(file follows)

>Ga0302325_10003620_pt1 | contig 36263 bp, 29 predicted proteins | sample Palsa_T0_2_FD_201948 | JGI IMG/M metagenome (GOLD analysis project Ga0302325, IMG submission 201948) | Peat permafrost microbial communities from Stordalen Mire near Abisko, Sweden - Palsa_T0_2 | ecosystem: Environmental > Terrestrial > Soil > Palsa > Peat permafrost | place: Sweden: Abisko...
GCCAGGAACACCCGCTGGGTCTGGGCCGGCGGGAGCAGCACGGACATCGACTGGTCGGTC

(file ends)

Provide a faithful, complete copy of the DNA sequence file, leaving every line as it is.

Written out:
>Ga0302325_10003620_pt1 | contig 36263 bp, 29 predicted proteins | sample Palsa_T0_2_FD_201948 | JGI IMG/M metagenome (GOLD analysis project Ga0302325, IMG submission 201948) | Peat permafrost microbial communities from Stordalen Mire near Abisko, Sweden - Palsa_T0_2 | ecosystem: Environmental > Terrestrial > Soil > Palsa > Peat permafrost | place: Sweden: Abisko...
GCCAGGAACACCCGCTGGGTCTGGGCCGGCGGGAGCAGCACGGACATCGACTGGTCGGTC